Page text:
Gershwyn Smith (1949-2018)
Gershwyn Smith, an activist who ran for Parliament several times as an independent candidate, died on Saturday. He was 69.
Known also as Shiloh, High Priest Shiloh or Mohatma Shiloh Mahdi, Mr Smith spent decades on a campaign for the legalisation of cannabis.
He also founded the Young Progressives in 1969, which held meetings to discuss racial and social problems.
Cleveland Simmons, a musician and member of the group, yesterday called him “a dedicated community advocate”.
Mr Simmons added: “What Shiloh has done for me is make me who I am today — he was a person that had a vision for world peace and he spoke on that.
“I intend to carry that mission on. Shiloh should be given a state funeral.”
Mr Smith’s slogan for the events he organised was “unity in the community”, and the group promoted concerts through the 1970s.
He called for calm during the large-scale riots of 1977 and met Sir Peter Ramsbotham, the Governor at the time.
Mr Smith also made submissions to the Pitt Commission, set up to investigate the racial and social tensions behind the riots, which were the worst in Bermuda’s history.
Mr Smith came to the public eye in his 1993 campaign as an independent candidate.
He announced his candidacy shortly after he demonstrated in favour of cannabis outside the House of Assembly. His seventh and final campaign came in the 2012 General Election.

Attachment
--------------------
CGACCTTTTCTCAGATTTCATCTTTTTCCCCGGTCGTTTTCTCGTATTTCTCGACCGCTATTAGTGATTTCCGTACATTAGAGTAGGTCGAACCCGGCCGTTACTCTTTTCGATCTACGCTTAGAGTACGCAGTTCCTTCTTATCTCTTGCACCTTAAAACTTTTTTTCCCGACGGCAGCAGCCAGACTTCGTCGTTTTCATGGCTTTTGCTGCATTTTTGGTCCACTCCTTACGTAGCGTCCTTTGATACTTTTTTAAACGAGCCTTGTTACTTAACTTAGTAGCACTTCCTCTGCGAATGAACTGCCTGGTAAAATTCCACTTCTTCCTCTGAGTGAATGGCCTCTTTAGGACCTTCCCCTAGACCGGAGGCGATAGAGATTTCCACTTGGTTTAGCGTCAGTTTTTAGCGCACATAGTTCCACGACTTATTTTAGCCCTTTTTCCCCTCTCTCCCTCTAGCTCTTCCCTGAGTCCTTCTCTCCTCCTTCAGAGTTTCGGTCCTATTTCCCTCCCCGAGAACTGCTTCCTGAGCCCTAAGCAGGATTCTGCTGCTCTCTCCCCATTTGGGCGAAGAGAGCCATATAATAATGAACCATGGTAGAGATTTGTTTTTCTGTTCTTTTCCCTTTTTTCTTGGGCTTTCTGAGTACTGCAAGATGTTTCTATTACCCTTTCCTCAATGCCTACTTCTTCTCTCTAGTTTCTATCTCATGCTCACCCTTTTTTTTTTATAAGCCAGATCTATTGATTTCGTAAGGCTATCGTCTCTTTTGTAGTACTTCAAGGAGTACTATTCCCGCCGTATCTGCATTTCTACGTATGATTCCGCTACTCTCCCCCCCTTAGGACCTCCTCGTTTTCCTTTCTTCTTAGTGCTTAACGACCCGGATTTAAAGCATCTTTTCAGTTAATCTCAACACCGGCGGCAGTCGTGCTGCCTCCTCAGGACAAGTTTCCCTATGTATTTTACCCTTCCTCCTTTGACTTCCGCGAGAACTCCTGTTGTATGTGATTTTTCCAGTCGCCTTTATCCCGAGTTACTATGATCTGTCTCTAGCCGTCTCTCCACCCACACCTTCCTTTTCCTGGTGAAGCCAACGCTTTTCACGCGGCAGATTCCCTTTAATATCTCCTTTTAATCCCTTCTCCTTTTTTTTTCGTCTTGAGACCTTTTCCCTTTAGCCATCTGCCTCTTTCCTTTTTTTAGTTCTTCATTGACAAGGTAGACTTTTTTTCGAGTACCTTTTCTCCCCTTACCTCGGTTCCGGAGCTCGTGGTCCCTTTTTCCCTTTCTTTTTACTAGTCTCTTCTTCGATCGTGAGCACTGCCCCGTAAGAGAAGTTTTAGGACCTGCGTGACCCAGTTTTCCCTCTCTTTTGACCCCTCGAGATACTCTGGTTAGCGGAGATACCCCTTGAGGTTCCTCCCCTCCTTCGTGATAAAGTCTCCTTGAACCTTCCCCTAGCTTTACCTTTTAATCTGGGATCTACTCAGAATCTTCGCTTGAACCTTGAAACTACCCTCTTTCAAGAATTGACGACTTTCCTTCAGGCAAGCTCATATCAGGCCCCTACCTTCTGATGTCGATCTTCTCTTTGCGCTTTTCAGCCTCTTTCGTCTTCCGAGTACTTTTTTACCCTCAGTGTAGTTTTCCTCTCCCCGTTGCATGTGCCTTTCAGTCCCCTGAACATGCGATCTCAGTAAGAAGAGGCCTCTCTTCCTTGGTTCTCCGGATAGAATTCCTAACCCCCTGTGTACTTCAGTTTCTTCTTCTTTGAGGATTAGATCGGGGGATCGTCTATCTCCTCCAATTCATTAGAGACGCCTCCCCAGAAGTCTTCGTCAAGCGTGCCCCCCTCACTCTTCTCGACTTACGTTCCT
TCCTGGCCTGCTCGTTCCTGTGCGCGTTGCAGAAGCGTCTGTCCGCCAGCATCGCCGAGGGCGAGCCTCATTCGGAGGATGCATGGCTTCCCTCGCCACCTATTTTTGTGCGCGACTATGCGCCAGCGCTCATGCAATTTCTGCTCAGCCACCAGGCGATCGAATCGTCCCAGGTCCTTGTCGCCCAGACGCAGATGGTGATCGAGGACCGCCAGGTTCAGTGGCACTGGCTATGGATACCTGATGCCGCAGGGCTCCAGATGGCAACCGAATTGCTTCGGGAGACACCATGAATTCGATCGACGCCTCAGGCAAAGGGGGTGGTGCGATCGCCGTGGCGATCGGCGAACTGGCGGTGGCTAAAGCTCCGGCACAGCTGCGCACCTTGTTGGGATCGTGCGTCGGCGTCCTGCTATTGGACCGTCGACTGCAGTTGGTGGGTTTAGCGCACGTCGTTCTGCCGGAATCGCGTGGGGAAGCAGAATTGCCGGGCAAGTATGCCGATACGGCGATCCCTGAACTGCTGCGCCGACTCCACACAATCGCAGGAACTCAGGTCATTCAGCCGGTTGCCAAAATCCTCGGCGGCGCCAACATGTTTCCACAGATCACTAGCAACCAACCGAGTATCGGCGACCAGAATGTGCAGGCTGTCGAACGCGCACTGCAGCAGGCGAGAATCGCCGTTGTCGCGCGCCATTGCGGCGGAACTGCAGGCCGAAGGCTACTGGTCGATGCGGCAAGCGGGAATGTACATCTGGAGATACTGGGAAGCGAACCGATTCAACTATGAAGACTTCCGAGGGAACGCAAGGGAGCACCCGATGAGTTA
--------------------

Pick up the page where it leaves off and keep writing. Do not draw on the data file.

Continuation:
In 2001, Mr Smith was caught with more than two kilograms of cannabis and hundreds of plants at his home on Spanish View Road, Smith’s.
In February 2002, after a trial in Magistrates’ Court, Mr Smith was found guilty and fined $30,000 as an alternative to incarceration.
Mr Smith maintained that the drug was a food and spiritual sacrament. The Court of Appeal overturned that sentence, however, and Mr Smith was jailed for four years.
Michael Markham, another member of the group, said the Young Progressives was “not a political party, but a movement”.
“His religious beliefs were not understood by mainstream people. He was misunderstood by the establishment, but people on the street understood and respected him.”
In recent years, as gang violence escalated, Mr Smith called again for calm.
He addressed a joint select committee on violent crime and gun violence in 2011, saying the criminalisation of cannabis fuelled “gang warfare and anarchy”.
Mr Markham said: “One of the last things he talked to me about was his vision for Bermuda’s future.
“He said that Bermuda needed repentance and revival. He believed in racial reconciliation.”
Mr Markham added: “He was gentle by nature. I never saw him angry — it was all about peace. Not only did he call for peace, he lived it.”
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